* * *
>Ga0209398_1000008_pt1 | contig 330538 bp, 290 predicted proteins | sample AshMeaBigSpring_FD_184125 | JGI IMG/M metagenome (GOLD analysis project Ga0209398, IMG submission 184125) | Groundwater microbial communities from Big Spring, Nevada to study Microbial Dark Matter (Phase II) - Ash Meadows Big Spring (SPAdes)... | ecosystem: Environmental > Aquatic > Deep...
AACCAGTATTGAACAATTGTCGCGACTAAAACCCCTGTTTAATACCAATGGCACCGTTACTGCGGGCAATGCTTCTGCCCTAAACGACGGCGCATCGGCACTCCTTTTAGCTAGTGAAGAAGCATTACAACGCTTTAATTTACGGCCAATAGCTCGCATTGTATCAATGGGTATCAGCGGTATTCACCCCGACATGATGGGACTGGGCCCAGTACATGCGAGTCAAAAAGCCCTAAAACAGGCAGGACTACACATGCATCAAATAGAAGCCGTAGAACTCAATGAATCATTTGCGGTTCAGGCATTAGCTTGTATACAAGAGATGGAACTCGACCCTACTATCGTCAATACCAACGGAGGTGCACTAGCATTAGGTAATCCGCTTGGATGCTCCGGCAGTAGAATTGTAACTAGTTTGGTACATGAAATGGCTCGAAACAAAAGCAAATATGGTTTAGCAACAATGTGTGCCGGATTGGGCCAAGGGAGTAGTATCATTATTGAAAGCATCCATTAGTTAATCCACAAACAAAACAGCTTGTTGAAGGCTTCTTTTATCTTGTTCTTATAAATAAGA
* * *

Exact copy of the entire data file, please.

>Ga0209398_1000008_pt1 | contig 330538 bp, 290 predicted proteins | sample AshMeaBigSpring_FD_184125 | JGI IMG/M metagenome (GOLD analysis project Ga0209398, IMG submission 184125) | Groundwater microbial communities from Big Spring, Nevada to study Microbial Dark Matter (Phase II) - Ash Meadows Big Spring (SPAdes)... | ecosystem: Environmental > Aquatic > Deep...
AACCAGTATTGAACAATTGTCGCGACTAAAACCCCTGTTTAATACCAATGGCACCGTTACTGCGGGCAATGCTTCTGCCCTAAACGACGGCGCATCGGCACTCCTTTTAGCTAGTGAAGAAGCATTACAACGCTTTAATTTACGGCCAATAGCTCGCATTGTATCAATGGGTATCAGCGGTATTCACCCCGACATGATGGGACTGGGCCCAGTACATGCGAGTCAAAAAGCCCTAAAACAGGCAGGACTACACATGCATCAAATAGAAGCCGTAGAACTCAATGAATCATTTGCGGTTCAGGCATTAGCTTGTATACAAGAGATGGAACTCGACCCTACTATCGTCAATACCAACGGAGGTGCACTAGCATTAGGTAATCCGCTTGGATGCTCCGGCAGTAGAATTGTAACTAGTTTGGTACATGAAATGGCTCGAAACAAAAGCAAATATGGTTTAGCAACAATGTGTGCCGGATTGGGCCAAGGGAGTAGTATCATTATTGAAAGCATCCATTAGTTAATCCACAAACAAAACAGCTTGTTGAAGGCTTCTTTTATCTTGTTCTTATAAATAAGA